Thursday, March 20, 2008


For thousands of years before Europeans arrived in present-day South Carolina, the Congaree River valley was frequented by Indians. Evidence of their presence can be found on river bluffs and terraces, sand bars, natural point bars, and man-made mounds along the river valley.

Spanish explorer Hernando de Soto explored the area in 1540, followed by Juan Pardo in 1567 and Englishman John Lawson in 1700. The Congaree River took its name from the Native Americans these explorers encountered. In 1715, the Congaree Indians fought against the colonists in the Yemassee War. After the war, more than half of the remaining population was captured and enslaved by the colonists, while the remainder of the tribe left the area permanently.

With the disappearance of the Congaree Indians, the new European settlers obtained land grants from the King of England until 1776, when the State of South Carolina assumed the right to distribute land to private owners.

Beginning in 1730s, many of the first land grants in Richland County were located along the Congaree River, both opposite Friday’s Ferry and near the mouths of Mill Creek and Gills Creek. Settlers and cotton planters farmed the fertile floodplain soil, while adapting agricultural practices to mitigate the effects of spring “freshets” and larger tropical floods. Agricultural dikes can be seen on the Richland side of the Congaree River below Cayce Landing, and are also preserved in Congaree National Park as part of its cultural and historical legacy.

Cattle mounds were constructed along the river to herd cattle grazing in the floodplain forests in times of floods; hay and feed could then be provided by boat. Some of these cattle mounds are still found along the river, including in Congaree National Park.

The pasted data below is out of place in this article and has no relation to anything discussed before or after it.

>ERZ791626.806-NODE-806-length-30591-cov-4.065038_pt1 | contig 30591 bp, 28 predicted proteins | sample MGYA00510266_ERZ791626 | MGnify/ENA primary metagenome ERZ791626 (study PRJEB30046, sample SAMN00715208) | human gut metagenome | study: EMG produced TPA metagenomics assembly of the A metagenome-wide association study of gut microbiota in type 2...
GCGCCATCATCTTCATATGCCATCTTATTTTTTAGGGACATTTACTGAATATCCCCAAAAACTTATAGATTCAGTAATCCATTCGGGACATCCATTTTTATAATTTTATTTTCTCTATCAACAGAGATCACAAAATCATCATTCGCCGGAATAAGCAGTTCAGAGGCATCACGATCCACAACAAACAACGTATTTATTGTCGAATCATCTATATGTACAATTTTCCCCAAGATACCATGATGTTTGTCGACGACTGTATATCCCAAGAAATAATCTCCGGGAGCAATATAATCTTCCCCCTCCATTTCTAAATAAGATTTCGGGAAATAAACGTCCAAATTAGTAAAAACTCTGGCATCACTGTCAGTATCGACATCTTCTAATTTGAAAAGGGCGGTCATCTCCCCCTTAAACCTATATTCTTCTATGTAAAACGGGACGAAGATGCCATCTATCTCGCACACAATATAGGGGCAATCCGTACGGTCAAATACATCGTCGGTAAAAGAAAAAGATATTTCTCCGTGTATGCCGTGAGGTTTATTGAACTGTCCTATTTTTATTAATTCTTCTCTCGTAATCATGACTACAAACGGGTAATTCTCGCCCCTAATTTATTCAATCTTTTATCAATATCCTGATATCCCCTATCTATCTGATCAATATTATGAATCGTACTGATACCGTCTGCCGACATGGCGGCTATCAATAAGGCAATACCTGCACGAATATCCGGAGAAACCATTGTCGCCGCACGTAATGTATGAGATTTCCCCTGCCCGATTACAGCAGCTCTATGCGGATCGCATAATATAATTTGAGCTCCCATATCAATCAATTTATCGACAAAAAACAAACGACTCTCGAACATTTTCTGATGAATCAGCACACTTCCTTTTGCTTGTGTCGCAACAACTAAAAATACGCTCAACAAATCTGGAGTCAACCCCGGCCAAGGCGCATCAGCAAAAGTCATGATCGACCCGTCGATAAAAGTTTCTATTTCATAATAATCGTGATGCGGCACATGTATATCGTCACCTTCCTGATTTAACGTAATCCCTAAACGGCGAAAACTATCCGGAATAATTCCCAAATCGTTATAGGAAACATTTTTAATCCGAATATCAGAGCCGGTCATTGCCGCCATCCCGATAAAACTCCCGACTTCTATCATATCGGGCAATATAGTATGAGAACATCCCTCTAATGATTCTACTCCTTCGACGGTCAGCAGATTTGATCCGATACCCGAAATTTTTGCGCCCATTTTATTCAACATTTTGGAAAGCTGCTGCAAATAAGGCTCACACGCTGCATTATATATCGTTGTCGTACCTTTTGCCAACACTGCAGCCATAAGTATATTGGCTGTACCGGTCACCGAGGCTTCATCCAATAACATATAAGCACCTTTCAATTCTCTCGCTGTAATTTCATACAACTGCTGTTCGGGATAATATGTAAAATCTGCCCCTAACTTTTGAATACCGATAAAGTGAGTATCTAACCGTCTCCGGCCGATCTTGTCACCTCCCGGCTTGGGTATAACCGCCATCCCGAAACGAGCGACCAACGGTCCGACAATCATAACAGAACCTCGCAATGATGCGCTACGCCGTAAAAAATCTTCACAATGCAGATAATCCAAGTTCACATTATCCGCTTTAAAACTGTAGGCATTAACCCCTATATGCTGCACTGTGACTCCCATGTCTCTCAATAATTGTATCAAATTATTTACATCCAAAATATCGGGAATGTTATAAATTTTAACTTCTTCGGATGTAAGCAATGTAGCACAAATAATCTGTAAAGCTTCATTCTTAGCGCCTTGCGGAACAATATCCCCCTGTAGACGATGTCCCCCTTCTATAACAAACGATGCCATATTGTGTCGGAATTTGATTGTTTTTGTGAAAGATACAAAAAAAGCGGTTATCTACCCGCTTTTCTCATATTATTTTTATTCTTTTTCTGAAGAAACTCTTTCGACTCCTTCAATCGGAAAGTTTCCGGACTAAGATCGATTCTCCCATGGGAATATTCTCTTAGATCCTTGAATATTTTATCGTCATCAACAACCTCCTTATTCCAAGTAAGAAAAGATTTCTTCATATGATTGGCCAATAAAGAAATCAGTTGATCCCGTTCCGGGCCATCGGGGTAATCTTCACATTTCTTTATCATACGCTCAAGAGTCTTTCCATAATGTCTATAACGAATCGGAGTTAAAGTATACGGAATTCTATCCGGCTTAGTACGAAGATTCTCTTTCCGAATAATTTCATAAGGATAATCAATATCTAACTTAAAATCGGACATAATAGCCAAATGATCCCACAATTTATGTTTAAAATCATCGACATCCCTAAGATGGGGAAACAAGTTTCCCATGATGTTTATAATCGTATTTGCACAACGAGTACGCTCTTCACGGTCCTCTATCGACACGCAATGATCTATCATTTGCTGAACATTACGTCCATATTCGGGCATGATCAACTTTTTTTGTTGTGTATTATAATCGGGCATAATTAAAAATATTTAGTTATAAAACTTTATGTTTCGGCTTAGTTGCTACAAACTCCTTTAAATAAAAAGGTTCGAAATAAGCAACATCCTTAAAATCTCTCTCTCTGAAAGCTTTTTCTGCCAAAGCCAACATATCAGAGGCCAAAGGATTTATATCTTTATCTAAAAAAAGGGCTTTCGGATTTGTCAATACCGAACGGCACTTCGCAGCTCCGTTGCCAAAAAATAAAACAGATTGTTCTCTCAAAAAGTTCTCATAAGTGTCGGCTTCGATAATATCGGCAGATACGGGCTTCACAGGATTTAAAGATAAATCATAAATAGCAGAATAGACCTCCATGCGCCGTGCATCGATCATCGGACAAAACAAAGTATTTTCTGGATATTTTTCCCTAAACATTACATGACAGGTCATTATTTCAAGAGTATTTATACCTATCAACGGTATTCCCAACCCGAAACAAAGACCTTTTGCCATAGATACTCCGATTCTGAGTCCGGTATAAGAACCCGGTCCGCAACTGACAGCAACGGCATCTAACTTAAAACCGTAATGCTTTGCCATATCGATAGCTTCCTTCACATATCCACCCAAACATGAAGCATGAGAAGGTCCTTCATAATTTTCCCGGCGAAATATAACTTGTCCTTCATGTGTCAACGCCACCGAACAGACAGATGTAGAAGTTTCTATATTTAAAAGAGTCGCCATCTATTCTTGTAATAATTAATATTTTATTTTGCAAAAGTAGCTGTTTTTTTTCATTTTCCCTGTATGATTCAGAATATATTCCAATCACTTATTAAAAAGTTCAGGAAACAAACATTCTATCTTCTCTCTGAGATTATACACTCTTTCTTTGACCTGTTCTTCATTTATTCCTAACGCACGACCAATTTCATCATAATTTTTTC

In lower Richland County, the Congaree River and its floodplain forests have been particularly important in the lives of African Americans. In the 18th and early 19th centuries, plantation and farm slave labor dominated. Published accounts show that slaves roamed these floodplain forests, seeking escape from the harsh realities of slave life. After Emancipation, African Americans became landowners and farmers themselves, building homes and churches in present-day Hopkins and Gadsden, South Carolina. Their intimate knowledge of specific local landmarks (such as Bannister Bridge, Cowpen Lake, Jumpin’ Gut, and Goose Lake) was depicted in the late 1920s by Edward C. L. Adams in his famous collection of African-American folklore, Tales of the Congaree.

In the late 1800s, large tracts of land in the Congaree and Santee River systems were owned by Francis Beilder and the Santee River Cypress Lumber Company. Logging in the floodplain was confined to tracts near the main river and creek channels due to poor accessibility to the interior of the floodplain. In these areas, cypress trees were girdled and dried while standing to prevent sinking during river transport before felling. The dry trees were then floated down river to saw mills. Operations were effectively halted by 1915; though most of the old-growth cypress trees were gone, much of the remaining forest was left relatively untouched.

Harry Hampton, outdoorsman and writer, started a long campaign in the 1950s to protect the forests in the Congaree and Santee floodplains. In 1969, relatively high timber prices prompted private landowners to consider resuming logging operations. As a result of an effective grassroots campaign launched by local citizens, Congress established Congaree Swamp National Monument in 1976. That designation was not enough to protect the area from the force of Hurricane Hugo in September 1989. The park lost several national champion trees, but the overall effect opened up the canopy and was a natural stimulus for growth.

On June 30, 1983, Congaree Swamp National Monument was designated an International Biosphere Reserve. In July 2001, it was designated a Globally Important Bird Area, and in November 2003, it was designated the nation’s 57th National Park. In May 2006, portions of Cedar Creek inside the park were designated Outstanding National Resource Waters.

1 comment:

sha said...
This comment has been removed by the author.